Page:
Testing your game may sound as easy as handing someone an early build and asking them to tell you if they hate something or encounter any bugs. Although there is some truth to this, the fact that playtesting is very crucial to a game’s success should inspire you to make sure that you get the most out of the process that you can. The last thing you want is for all that time spent playtesting to be a waste.
The following tips will help make this process more fruitful. Hopefully they help you discover which mechanics aren’t fun, if there’s a game-breaking glitch toward the end of the game, or if the controls aren’t as great as you thought– all problems you should dread discovering after the game is made available to the public.
Always Test The Test Build First
If there’s one way to waste the time of both yourself and a playtester, it’s handing them a build that breaks within a few minutes after they start. To avoid this from happening, have you and a few (if not all) members of your team play through the build themselves to catch any serious bugs before your playtesters arrive.
There is always a chance that they will run into something big pretty early on anyways. After all, that is the whole reason they are there in the first place. However, you should strive to make sure they can play at least an hour or more so you can collect plenty of data and make it all worthwhile. Having the entire team test the game ahead of time also allows everyone to get caught up and know where the game stands at that point.
Make It A Comfortable Experience
Providing a build that breaks within a few minutes is not the only way to screw up a platyesting session. Another way is to fail to create a comfortable environment for the tester. This may sound silly, but why take the chance of affecting your playtester’s comfort and focus while playing your game simply because you didn’t prepare?
Make them feel like an important part of the team (which they are during that session) by being there to greet them and/or have them sign in as soon as they arrive. It also doesn’t hurt to provide some refreshments before, during, or after the playtest, especially if they’re going to be there for a long stretch of time. Lastly, make sure everything works ahead of time by checking if the computer or console turns on, the controller has batteries, the internet is working, the latest plugin needed to run your game is installed, and so on.
Don’t Just Have Anyone Playtest
You should already have a target audience in mind by the time you reach the stage where playtesting is needed. The target audience are the people that your game is most likely to appeal to. It may be because of their age, gender, preferred gaming platform, favorite game genre, or other characteristics. So instead of bringing aboard a good friend, or someone that begged you to let them be a tester, we recommend you find playtesters that fit the description of someone who would be interested in your game.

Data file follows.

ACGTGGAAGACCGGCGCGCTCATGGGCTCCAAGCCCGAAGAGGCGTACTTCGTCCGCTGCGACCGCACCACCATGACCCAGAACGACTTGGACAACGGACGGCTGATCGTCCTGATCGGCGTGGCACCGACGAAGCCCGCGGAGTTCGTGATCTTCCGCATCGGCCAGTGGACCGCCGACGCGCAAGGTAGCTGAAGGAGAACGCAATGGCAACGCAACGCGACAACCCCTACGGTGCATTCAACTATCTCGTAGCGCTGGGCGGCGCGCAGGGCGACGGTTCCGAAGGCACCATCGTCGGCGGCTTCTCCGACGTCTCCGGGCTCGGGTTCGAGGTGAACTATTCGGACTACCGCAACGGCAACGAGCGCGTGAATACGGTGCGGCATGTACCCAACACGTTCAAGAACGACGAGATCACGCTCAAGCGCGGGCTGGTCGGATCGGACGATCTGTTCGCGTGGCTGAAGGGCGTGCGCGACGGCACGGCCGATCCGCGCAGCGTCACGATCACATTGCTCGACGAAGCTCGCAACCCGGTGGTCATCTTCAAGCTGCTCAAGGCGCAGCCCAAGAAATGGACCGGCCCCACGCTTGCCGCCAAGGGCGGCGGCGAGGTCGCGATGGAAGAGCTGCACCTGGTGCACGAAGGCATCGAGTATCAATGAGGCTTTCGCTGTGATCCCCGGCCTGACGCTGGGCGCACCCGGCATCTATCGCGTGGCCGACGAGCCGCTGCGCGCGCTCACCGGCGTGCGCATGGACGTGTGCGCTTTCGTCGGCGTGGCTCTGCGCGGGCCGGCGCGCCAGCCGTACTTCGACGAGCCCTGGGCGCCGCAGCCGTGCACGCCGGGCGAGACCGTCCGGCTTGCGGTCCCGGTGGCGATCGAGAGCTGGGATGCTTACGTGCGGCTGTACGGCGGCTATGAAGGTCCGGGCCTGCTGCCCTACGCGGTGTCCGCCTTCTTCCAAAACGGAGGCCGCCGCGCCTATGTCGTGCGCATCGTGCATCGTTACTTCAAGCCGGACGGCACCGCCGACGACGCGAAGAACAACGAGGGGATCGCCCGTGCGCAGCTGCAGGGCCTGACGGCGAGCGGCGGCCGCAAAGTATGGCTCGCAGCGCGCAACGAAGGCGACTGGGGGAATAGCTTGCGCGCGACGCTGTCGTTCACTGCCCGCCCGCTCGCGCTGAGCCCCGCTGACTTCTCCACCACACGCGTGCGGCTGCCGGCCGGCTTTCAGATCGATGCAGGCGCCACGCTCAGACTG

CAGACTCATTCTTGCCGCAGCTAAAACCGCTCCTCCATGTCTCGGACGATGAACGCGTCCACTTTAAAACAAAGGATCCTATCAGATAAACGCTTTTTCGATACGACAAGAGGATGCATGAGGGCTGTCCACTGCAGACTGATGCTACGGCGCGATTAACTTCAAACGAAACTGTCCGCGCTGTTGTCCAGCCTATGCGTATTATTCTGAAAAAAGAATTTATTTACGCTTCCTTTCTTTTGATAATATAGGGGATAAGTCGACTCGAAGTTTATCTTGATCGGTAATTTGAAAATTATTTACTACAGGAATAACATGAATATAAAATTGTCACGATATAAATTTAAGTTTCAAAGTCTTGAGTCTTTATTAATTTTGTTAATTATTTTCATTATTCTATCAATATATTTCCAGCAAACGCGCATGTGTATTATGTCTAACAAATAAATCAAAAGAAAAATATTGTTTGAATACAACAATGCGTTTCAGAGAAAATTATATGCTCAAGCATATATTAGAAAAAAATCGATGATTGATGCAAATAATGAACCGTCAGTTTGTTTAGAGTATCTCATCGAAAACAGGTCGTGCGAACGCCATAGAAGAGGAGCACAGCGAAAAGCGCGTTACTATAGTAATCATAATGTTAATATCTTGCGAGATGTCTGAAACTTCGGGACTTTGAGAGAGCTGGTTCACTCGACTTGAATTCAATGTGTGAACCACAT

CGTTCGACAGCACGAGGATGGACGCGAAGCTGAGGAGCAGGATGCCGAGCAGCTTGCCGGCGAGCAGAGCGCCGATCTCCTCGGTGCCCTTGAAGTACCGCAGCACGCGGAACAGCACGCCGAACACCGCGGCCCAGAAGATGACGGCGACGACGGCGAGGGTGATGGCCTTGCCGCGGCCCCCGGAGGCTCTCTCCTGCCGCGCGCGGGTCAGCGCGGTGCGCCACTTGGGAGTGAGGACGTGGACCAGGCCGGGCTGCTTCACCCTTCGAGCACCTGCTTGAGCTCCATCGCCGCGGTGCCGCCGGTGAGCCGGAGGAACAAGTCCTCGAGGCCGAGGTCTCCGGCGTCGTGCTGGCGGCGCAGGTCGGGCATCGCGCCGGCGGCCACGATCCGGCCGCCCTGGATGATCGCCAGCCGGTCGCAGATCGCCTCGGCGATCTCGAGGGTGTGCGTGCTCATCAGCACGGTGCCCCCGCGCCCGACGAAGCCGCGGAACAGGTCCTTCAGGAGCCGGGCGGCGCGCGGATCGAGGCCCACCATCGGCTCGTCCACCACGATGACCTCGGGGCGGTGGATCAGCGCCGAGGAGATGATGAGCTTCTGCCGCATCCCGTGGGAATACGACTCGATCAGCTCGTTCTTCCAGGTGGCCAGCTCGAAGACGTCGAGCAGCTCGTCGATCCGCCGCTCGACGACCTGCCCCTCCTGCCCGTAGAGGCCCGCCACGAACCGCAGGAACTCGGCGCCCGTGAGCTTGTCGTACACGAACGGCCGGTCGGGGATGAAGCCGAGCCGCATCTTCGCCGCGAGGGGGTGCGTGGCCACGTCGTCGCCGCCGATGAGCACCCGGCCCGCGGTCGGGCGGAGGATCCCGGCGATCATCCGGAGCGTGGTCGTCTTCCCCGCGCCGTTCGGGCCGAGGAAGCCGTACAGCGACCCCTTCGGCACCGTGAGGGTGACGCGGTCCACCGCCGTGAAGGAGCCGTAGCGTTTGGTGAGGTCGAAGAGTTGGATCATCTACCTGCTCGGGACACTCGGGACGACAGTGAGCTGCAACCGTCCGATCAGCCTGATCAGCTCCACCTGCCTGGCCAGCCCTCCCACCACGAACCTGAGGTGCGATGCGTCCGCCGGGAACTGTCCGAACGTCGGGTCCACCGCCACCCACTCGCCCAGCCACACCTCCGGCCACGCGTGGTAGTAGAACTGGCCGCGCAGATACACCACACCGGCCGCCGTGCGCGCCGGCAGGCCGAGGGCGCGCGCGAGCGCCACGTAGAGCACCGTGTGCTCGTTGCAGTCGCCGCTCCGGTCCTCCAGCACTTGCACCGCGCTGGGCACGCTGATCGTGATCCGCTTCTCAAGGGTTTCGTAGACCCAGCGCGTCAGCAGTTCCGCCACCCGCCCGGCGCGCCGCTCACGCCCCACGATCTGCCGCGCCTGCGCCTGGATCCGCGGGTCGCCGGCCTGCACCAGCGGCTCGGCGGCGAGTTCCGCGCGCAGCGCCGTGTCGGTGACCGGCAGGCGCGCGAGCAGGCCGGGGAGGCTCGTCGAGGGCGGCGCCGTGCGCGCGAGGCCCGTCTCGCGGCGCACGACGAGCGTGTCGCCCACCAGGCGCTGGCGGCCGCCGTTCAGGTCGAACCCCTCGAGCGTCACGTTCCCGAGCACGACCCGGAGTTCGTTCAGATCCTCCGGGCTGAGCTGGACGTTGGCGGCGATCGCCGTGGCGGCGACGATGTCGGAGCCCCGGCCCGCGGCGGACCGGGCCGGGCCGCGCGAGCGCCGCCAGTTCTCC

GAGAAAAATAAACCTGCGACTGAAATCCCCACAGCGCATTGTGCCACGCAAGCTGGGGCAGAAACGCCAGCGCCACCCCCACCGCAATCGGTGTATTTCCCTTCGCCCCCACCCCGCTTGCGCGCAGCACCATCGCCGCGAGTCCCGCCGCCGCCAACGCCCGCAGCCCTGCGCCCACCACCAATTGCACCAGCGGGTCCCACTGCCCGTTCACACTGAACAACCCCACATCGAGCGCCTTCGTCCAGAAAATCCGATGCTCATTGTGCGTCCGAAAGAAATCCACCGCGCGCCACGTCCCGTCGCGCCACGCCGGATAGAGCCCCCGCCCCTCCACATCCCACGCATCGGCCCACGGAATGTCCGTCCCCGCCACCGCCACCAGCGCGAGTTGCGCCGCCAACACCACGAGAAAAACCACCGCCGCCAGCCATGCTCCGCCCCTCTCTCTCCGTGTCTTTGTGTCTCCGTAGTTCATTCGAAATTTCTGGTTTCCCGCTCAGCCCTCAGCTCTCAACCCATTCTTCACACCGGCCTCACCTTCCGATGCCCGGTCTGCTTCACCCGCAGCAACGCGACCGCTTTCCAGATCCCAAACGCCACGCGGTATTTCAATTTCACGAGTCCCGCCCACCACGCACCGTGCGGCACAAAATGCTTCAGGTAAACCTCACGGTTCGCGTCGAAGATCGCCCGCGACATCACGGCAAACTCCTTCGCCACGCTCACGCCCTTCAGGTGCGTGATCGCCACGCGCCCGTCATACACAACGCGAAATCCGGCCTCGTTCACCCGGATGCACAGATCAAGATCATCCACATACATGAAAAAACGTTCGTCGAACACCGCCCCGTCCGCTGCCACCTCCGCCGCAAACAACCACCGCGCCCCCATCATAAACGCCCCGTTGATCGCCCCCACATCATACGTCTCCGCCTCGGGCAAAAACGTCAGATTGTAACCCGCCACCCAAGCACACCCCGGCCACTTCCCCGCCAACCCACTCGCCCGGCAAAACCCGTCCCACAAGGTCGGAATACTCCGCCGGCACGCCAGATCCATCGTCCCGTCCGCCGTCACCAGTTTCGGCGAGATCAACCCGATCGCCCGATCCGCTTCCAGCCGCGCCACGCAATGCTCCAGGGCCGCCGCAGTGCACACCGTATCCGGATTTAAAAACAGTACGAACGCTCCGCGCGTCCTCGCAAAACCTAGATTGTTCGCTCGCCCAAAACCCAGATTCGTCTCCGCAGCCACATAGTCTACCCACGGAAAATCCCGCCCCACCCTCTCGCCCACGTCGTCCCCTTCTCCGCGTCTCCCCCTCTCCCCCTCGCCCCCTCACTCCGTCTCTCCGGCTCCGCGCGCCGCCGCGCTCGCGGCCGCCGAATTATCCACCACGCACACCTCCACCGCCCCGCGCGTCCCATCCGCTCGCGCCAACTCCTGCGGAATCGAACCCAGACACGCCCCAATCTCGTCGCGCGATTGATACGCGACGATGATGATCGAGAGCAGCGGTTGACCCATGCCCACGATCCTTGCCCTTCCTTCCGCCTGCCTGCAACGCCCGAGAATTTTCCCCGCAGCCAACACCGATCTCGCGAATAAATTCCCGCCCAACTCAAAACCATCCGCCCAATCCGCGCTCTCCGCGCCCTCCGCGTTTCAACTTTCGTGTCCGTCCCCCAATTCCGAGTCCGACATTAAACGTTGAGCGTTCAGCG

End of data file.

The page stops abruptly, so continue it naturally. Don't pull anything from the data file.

In fact, you should avoid recruiting friends or loved ones for playtesting entirely. They may be less likely to provide honest feedback since they know you personally and want to like the game, flaws and all, more than they actually would. Also, try to introduce fresh playtesters once in a while to get new feedback, even if you’re still bringing back people that have been testing your game for a long time.
Avoid Pressuring The Playtesters
The thought of playtesting a game while the creators watch your every move is enough to make many gamers a bit nervous, especially if they find themselves dying a lot or are unable to get passed a certain challenge. Thus it’s important that you show patience if they aren’t very good at the game, and even encourage them to discuss why they think they’re having trouble. If they’re relaxed, they’re more likely to be honest and tell you they feel a puzzle or boss is too hard or that they simply don’t have the skill to complete it.
But if they’re nervous, they might be more likely to criticize your game unfairly to justify their inability to do well. Make it clear that you’re simply there as an observer and are expecting some people to have more trouble than others with certain challenges. That is how you will find out which ones need to be tweaked. In other words, let them know you’re there to test the game, not their gaming skills.
Ask Questions And Analyze Results Together
You should definitely come up with a list of questions to ask playtesters after they are done checking out the game. This helps you answer any design choices you may be debating in your head and make sharing the collected data with your team easier. Also, avoid asking vague questions like “Did you like the controls?” Instead, shoot for knowledge-based questions like “what did the blue button do?” or “what were the candy cane collectibles for?”.
After playtesting and asking questions, you should take all the important data and share it with other teammates that weren’t involved in the session. This will make identifying big problems even easier and give the team an idea of what they should do to remedy them. More importantly, it may help you spot a design flaw that you didn’t notice because you were too busy coming up with a solution in your head to an earlier problem.